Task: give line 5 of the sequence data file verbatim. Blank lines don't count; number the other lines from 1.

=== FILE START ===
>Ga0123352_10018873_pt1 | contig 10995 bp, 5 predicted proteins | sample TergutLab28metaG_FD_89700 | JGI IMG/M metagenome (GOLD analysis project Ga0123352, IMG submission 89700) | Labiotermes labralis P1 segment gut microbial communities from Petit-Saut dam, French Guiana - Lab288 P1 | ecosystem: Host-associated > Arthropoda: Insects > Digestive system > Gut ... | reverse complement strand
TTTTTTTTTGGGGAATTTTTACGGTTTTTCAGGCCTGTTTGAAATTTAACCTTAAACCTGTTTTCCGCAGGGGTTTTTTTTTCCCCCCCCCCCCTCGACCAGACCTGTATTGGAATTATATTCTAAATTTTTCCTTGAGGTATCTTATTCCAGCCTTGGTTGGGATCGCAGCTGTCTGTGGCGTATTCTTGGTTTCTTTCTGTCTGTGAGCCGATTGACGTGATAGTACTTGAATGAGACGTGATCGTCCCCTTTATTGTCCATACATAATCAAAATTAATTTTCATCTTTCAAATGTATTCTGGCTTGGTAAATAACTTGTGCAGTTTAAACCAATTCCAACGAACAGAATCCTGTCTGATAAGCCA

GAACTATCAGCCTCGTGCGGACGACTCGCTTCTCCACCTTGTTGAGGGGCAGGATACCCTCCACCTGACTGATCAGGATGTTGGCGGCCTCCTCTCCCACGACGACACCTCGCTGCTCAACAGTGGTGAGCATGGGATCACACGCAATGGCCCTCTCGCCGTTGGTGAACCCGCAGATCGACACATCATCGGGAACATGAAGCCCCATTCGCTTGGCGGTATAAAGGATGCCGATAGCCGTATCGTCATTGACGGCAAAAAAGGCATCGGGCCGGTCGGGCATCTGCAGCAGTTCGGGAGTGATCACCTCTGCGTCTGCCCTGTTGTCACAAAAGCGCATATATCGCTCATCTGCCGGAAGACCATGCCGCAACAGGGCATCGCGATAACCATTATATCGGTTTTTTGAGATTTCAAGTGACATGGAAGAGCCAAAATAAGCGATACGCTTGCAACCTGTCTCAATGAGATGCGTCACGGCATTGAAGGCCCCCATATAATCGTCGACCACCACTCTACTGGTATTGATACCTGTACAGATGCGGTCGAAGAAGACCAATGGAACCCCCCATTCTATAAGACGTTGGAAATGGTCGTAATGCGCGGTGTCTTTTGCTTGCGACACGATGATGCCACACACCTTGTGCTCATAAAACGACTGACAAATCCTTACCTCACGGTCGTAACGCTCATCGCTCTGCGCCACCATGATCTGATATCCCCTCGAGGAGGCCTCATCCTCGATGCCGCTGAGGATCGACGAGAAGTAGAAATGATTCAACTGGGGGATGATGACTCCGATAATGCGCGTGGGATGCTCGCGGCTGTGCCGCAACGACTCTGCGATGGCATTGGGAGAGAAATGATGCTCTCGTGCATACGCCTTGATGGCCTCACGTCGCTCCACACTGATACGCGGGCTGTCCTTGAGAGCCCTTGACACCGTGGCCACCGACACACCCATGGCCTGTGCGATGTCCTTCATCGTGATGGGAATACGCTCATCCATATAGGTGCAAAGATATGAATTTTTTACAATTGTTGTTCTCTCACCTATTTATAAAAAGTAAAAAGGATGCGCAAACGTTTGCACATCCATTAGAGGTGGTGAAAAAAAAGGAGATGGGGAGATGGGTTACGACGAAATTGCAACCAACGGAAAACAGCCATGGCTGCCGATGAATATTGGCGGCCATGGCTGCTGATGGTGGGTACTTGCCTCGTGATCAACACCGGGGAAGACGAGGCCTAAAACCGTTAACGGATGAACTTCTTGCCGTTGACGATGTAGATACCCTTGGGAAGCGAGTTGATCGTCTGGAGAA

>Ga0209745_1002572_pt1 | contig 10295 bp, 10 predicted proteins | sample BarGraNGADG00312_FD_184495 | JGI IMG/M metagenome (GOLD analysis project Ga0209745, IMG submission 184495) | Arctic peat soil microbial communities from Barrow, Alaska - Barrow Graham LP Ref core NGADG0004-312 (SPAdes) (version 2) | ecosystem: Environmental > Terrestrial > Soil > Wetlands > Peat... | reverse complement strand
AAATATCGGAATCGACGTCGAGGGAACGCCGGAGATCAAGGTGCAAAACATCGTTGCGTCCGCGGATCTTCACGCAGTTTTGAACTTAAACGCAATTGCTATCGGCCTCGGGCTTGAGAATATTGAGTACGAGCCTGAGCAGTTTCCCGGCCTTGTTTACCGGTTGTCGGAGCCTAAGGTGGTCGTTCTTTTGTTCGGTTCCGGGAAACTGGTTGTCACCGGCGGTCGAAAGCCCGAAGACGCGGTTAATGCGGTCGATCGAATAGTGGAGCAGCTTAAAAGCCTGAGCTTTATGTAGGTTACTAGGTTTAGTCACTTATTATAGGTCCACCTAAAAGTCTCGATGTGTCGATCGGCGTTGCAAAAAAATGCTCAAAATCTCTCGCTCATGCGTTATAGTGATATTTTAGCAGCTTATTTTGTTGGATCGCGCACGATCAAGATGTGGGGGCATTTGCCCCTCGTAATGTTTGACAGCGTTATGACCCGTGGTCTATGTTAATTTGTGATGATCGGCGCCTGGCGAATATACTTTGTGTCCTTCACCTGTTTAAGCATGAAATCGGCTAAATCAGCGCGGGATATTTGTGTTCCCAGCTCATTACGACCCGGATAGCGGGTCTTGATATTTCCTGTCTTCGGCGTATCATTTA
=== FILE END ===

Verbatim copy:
AAATATCGGAATCGACGTCGAGGGAACGCCGGAGATCAAGGTGCAAAACATCGTTGCGTCCGCGGATCTTCACGCAGTTTTGAACTTAAACGCAATTGCTATCGGCCTCGGGCTTGAGAATATTGAGTACGAGCCTGAGCAGTTTCCCGGCCTTGTTTACCGGTTGTCGGAGCCTAAGGTGGTCGTTCTTTTGTTCGGTTCCGGGAAACTGGTTGTCACCGGCGGTCGAAAGCCCGAAGACGCGGTTAATGCGGTCGATCGAATAGTGGAGCAGCTTAAAAGCCTGAGCTTTATGTAGGTTACTAGGTTTAGTCACTTATTATAGGTCCACCTAAAAGTCTCGATGTGTCGATCGGCGTTGCAAAAAAATGCTCAAAATCTCTCGCTCATGCGTTATAGTGATATTTTAGCAGCTTATTTTGTTGGATCGCGCACGATCAAGATGTGGGGGCATTTGCCCCTCGTAATGTTTGACAGCGTTATGACCCGTGGTCTATGTTAATTTGTGATGATCGGCGCCTGGCGAATATACTTTGTGTCCTTCACCTGTTTAAGCATGAAATCGGCTAAATCAGCGCGGGATATTTGTGTTCCCAGCTCATTACGACCCGGATAGCGGGTCTTGATATTTCCTGTCTTCGGCGTATCATTTA